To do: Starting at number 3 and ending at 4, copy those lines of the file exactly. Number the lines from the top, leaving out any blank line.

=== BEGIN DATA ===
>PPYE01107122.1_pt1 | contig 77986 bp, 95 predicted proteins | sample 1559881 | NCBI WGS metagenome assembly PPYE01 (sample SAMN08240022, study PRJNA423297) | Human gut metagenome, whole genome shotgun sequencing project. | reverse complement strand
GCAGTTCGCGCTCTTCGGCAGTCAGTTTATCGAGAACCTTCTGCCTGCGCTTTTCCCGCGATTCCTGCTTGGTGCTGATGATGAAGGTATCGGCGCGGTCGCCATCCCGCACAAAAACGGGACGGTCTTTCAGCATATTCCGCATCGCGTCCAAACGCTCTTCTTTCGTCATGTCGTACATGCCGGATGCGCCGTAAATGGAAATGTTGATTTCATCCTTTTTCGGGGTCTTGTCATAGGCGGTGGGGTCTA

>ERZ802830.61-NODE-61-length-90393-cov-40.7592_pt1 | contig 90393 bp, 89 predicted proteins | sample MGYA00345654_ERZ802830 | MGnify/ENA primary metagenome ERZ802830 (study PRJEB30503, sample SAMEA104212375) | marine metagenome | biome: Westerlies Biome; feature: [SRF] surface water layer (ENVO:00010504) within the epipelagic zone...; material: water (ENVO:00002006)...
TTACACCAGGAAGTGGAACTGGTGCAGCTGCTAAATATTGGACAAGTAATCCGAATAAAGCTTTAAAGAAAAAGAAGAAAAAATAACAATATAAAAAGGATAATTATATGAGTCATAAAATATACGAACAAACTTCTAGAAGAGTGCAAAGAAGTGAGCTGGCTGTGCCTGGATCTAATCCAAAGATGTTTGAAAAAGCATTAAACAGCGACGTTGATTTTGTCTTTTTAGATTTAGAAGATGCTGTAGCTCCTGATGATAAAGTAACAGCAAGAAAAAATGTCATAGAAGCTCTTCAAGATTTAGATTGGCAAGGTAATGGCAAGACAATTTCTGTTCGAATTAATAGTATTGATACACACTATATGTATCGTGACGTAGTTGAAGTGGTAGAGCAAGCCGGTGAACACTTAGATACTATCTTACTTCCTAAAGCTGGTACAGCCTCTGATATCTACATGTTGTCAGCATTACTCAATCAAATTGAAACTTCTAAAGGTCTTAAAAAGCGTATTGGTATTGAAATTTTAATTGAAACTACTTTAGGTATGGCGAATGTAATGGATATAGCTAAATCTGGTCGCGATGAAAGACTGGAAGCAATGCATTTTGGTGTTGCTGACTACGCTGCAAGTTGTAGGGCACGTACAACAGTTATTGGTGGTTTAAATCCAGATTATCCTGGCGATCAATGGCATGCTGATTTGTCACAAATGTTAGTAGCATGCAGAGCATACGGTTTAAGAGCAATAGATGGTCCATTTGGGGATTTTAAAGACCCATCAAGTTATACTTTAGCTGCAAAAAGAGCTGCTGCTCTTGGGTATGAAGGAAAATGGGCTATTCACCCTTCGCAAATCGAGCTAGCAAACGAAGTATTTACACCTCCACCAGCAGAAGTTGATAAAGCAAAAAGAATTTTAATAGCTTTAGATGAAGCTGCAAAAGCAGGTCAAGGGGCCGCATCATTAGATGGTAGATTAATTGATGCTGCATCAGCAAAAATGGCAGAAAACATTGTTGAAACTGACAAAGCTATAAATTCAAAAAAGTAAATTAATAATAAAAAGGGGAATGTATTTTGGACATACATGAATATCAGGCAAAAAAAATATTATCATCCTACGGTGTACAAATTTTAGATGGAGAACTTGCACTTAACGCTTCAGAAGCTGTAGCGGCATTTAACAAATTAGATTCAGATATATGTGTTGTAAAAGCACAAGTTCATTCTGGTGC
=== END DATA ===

>ERZ802830.61-NODE-61-length-90393-cov-40.7592_pt1 | contig 90393 bp, 89 predicted proteins | sample MGYA00345654_ERZ802830 | MGnify/ENA primary metagenome ERZ802830 (study PRJEB30503, sample SAMEA104212375) | marine metagenome | biome: Westerlies Biome; feature: [SRF] surface water layer (ENVO:00010504) within the epipelagic zone...; material: water (ENVO:00002006)...
TTACACCAGGAAGTGGAACTGGTGCAGCTGCTAAATATTGGACAAGTAATCCGAATAAAGCTTTAAAGAAAAAGAAGAAAAAATAACAATATAAAAAGGATAATTATATGAGTCATAAAATATACGAACAAACTTCTAGAAGAGTGCAAAGAAGTGAGCTGGCTGTGCCTGGATCTAATCCAAAGATGTTTGAAAAAGCATTAAACAGCGACGTTGATTTTGTCTTTTTAGATTTAGAAGATGCTGTAGCTCCTGATGATAAAGTAACAGCAAGAAAAAATGTCATAGAAGCTCTTCAAGATTTAGATTGGCAAGGTAATGGCAAGACAATTTCTGTTCGAATTAATAGTATTGATACACACTATATGTATCGTGACGTAGTTGAAGTGGTAGAGCAAGCCGGTGAACACTTAGATACTATCTTACTTCCTAAAGCTGGTACAGCCTCTGATATCTACATGTTGTCAGCATTACTCAATCAAATTGAAACTTCTAAAGGTCTTAAAAAGCGTATTGGTATTGAAATTTTAATTGAAACTACTTTAGGTATGGCGAATGTAATGGATATAGCTAAATCTGGTCGCGATGAAAGACTGGAAGCAATGCATTTTGGTGTTGCTGACTACGCTGCAAGTTGTAGGGCACGTACAACAGTTATTGGTGGTTTAAATCCAGATTATCCTGGCGATCAATGGCATGCTGATTTGTCACAAATGTTAGTAGCATGCAGAGCATACGGTTTAAGAGCAATAGATGGTCCATTTGGGGATTTTAAAGACCCATCAAGTTATACTTTAGCTGCAAAAAGAGCTGCTGCTCTTGGGTATGAAGGAAAATGGGCTATTCACCCTTCGCAAATCGAGCTAGCAAACGAAGTATTTACACCTCCACCAGCAGAAGTTGATAAAGCAAAAAGAATTTTAATAGCTTTAGATGAAGCTGCAAAAGCAGGTCAAGGGGCCGCATCATTAGATGGTAGATTAATTGATGCTGCATCAGCAAAAATGGCAGAAAACATTGTTGAAACTGACAAAGCTATAAATTCAAAAAAGTAAATTAATAATAAAAAGGGGAATGTATTTTGGACATACATGAATATCAGGCAAAAAAAATATTATCATCCTACGGTGTACAAATTTTAGATGGAGAACTTGCACTTAACGCTTCAGAAGCTGTAGCGGCATTTAACAAATTAGATTCAGATATATGTGTTGTAAAAGCACAAGTTCATTCTGGTGC